Some Rutgers residence halls are outdated, face demolition


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Photo by Achint Raince |

Residence halls are what students rely on as their "homes away from home" during their college experience.

But the days of many Rutgers residence halls are numbered.

Some buildings need more attention than others, said Steve Dubiago, senior director of Mechanical Maintenance in the Operations and Services Division of University Facilities and Capital Planning.

“Many buildings were constructed prior to 1960,” Dubiago said. “This list includes Demarest, Frelighuysen, Hardenbergh, Campbell, Jameson, Woodbury-Bunting Cobb, Katzenbach, Lippincott and Nicholas, to name a few.”

He also mentioned that the University is already working on renovating the outdated buildings, but started with buildings that were a bit older than the pre-1960s buildings.

Also included in this inventory of recently renovated buildings is the Bishop Quad project, which consisted of the pre-1930 buildings Hegeman, Leupp, Wessels and Pell, Dubiago said.

The timeline for the renovations and demolitions of the residence halls is shown on the Rutgers University website with the exact plans.

“All stakeholders interested in the demolition and construction of buildings should reference the Rutgers University Physical Master Plan," he said.

The master plan includes positive movement for housing.

“Significant new housing is proposed for Busch and Cook/Douglass to complement recently completed projects or those currently underway at Livingston and College Avenue,” according to the master plan.

But the plan does not mention which buildings will be demolished.

Although there is nothing in the master plan that mentions specific halls being demolished, one building in particular sticks out in School of Arts and Sciences senior Dana Campbell's mind when it comes to renovations.

“I actually hated Davidson a lot. The rooms are so small and having no air conditioning was a serious problem," she said.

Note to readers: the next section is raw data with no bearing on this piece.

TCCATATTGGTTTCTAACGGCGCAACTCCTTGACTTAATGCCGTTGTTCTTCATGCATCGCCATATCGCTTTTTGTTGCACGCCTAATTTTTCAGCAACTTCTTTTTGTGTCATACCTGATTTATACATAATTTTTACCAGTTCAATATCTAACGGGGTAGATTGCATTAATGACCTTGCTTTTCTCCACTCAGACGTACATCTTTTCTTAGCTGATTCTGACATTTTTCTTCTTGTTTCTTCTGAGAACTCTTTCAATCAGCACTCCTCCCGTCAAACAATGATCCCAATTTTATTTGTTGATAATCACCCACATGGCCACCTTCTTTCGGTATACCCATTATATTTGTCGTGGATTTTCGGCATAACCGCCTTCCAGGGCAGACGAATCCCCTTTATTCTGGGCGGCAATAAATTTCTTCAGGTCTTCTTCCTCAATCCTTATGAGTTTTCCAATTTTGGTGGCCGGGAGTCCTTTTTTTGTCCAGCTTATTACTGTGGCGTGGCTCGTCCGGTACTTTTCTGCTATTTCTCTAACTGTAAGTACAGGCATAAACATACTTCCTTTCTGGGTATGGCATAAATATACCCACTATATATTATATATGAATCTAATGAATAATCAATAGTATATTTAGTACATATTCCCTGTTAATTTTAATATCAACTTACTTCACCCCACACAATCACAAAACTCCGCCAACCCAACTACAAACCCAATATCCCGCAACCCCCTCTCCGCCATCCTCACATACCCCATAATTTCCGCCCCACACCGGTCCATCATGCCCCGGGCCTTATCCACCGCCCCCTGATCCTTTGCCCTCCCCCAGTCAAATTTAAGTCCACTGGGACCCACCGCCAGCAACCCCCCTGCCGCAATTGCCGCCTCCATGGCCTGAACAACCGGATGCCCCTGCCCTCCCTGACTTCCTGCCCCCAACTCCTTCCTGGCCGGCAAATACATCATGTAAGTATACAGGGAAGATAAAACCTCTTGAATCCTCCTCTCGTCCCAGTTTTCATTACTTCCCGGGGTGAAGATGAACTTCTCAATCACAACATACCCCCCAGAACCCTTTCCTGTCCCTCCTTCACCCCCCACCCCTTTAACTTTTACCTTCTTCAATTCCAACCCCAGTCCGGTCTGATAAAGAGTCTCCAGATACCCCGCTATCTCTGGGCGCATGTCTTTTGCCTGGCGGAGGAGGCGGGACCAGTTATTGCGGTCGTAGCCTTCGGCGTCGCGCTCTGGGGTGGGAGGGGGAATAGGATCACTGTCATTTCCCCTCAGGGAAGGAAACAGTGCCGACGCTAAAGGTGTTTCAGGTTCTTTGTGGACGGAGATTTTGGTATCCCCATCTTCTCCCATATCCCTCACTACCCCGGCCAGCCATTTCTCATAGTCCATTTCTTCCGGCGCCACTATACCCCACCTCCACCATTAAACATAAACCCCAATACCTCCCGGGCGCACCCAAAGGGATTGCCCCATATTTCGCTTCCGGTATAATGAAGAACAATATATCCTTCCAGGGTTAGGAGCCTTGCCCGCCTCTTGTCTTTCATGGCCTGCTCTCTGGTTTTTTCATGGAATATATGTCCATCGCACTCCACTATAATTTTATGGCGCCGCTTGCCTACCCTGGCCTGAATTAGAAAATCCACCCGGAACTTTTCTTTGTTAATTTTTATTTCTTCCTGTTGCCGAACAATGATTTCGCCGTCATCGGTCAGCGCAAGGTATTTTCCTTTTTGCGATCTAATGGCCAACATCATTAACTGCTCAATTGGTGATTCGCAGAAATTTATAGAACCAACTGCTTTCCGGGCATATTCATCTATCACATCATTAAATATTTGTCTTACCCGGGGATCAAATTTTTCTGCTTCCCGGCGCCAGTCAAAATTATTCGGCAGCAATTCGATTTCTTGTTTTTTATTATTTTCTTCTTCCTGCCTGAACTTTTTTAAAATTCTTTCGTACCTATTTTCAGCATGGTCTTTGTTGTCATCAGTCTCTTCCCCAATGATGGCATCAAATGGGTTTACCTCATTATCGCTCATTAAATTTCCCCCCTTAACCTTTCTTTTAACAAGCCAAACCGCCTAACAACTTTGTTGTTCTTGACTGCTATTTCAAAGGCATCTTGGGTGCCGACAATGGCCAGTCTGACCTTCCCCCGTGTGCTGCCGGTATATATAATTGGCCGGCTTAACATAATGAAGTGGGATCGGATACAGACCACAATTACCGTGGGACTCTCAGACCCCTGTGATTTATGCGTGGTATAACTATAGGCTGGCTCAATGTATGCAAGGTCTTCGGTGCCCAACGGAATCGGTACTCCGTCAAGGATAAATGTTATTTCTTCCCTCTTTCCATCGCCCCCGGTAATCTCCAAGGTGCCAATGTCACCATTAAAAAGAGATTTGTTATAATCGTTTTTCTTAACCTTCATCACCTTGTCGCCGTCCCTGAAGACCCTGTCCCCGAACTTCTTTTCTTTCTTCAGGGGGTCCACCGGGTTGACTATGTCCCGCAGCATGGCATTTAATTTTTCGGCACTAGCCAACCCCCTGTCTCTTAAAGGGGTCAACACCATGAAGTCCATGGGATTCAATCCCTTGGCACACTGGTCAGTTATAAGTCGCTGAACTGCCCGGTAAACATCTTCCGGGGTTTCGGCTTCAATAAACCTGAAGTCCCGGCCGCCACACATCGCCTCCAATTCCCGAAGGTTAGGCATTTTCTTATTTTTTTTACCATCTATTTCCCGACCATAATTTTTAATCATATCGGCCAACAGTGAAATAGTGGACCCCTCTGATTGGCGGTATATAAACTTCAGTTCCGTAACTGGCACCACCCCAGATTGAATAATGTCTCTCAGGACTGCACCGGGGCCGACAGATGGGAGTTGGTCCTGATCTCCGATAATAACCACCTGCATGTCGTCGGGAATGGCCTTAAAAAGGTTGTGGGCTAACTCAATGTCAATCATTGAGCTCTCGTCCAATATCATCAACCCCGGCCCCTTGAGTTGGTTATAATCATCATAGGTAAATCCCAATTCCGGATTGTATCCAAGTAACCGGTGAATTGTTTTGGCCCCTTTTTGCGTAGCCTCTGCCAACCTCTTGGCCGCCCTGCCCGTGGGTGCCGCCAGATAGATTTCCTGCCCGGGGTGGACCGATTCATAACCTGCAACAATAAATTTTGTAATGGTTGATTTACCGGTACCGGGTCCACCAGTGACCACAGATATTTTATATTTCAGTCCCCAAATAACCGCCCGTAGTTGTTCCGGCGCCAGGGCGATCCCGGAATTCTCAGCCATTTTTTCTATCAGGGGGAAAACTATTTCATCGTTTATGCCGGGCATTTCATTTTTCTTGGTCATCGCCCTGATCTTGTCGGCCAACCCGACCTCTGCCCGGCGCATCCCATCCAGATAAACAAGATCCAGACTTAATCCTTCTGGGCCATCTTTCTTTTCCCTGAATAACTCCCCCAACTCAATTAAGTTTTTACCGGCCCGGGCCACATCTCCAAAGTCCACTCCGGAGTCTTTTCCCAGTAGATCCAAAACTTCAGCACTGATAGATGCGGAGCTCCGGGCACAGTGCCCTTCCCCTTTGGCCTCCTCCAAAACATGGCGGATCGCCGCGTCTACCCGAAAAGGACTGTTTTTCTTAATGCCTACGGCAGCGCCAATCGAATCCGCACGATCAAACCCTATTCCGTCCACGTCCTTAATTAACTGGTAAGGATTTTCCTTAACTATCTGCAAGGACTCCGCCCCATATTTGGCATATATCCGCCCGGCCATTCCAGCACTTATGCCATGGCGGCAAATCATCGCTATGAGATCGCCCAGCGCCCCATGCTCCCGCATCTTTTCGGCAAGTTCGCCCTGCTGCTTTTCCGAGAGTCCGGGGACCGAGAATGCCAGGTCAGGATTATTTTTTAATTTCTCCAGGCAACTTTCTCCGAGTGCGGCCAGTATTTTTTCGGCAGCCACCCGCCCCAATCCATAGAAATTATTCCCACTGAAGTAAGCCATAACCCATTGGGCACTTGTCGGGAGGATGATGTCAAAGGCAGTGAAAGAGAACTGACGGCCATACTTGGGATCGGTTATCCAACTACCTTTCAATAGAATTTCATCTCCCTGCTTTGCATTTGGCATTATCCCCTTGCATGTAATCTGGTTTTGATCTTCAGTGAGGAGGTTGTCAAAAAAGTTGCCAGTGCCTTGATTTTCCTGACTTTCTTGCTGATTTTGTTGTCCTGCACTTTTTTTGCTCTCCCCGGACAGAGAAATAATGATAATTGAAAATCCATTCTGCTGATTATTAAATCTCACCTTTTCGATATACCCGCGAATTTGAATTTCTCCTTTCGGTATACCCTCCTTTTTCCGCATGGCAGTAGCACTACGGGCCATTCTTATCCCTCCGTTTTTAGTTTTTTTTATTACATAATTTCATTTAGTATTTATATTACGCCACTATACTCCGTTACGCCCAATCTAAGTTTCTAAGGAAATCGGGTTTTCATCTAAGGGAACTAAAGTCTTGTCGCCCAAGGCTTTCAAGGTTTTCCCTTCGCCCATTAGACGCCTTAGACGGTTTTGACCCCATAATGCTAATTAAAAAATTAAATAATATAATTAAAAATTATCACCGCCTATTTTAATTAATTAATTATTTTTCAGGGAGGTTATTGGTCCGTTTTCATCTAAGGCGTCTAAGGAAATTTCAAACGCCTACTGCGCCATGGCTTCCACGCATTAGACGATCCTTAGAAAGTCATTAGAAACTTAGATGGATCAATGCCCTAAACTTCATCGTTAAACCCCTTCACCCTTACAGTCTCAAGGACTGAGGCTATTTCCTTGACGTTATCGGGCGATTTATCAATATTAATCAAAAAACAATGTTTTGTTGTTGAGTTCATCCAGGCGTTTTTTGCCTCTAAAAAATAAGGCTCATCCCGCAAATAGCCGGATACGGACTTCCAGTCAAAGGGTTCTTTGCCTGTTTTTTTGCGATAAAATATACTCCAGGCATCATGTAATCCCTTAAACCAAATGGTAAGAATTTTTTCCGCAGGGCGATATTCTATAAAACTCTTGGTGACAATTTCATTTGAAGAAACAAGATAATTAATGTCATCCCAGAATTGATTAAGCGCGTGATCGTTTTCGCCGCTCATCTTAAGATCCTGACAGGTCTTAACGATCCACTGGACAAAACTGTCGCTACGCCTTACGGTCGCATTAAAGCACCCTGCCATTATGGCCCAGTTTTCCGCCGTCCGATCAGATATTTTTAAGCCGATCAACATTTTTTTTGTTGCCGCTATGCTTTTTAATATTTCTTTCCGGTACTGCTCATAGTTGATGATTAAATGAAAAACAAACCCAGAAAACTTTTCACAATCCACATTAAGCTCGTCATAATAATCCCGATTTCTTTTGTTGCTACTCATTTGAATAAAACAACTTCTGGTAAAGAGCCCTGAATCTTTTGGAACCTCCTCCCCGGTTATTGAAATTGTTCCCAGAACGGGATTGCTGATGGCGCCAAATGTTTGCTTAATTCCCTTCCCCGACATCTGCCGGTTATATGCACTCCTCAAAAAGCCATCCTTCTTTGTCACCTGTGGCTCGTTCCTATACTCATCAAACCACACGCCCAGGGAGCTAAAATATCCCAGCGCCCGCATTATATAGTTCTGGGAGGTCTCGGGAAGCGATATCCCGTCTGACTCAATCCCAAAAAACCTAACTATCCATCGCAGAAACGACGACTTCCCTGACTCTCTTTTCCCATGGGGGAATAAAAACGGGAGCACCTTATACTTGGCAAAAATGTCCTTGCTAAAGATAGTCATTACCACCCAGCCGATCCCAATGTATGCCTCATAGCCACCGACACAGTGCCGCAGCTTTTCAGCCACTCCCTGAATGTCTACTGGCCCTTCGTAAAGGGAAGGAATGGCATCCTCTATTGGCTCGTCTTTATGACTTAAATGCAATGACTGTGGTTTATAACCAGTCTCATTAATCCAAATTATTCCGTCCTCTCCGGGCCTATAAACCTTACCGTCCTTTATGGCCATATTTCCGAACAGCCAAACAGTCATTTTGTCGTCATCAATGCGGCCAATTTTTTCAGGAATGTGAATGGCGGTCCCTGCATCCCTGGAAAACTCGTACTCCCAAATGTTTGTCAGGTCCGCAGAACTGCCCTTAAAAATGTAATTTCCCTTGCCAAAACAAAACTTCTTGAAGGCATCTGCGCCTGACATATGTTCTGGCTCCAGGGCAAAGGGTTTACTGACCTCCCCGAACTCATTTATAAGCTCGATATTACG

Campbell lived in Davidson Hall on Busch campus during her first year at Rutgers. According to the Rutgers website, this hall was built in 1961 and is comprised of four buildings that are specifically for first-year students.

“I remember when I first moved in it was so hard to set up my stuff because how the room is arranged when they give it to you (and) requires you to move it around,” she said.

The air conditioning complaint is not an uncommon for Rutgers to hear.

Many of the buildings on campus predate facilities where cooling services were standard, Dubiago said.

There were some set backs to the living arrangement that Campbell noticed as early as move-in day, she said.

“The room is perfectly put together but then you open your closet and there's a set of drawers in it. So now you have to rearrange your room to fit a set of drawers,” Dana said. “My parents and my roommates family spent hours trying to figure out how to set up the room.”

The most common complaint students have with the residence halls relates specifically to the age of the specific building their respective residents reside in, Dubiago said.

Campbell said she found the aged buildings had affected other areas besides the dorm room she shared with her roommates. She had a hard time adjusting to the struggles of an old bathroom as well.

“There was one shower that never got warm and one day someone stole the shower curtain from the good shower so we were all forced to take lukewarm showers,” she said.

The master plan, is set to be finished by 2030, Dubiago said. The Rutgers community can expect to see many improvements in the next few years.

Dubiago said housing built in more recent years, as well as the renovated old housing, are considered to be more adaptive and acceptable when meeting student needs.

“Today, buildings are constructed with more sophisticated systems which improve indoor comfort, energy efficiency and flexibility in function,” he said.


Brittany Ahr

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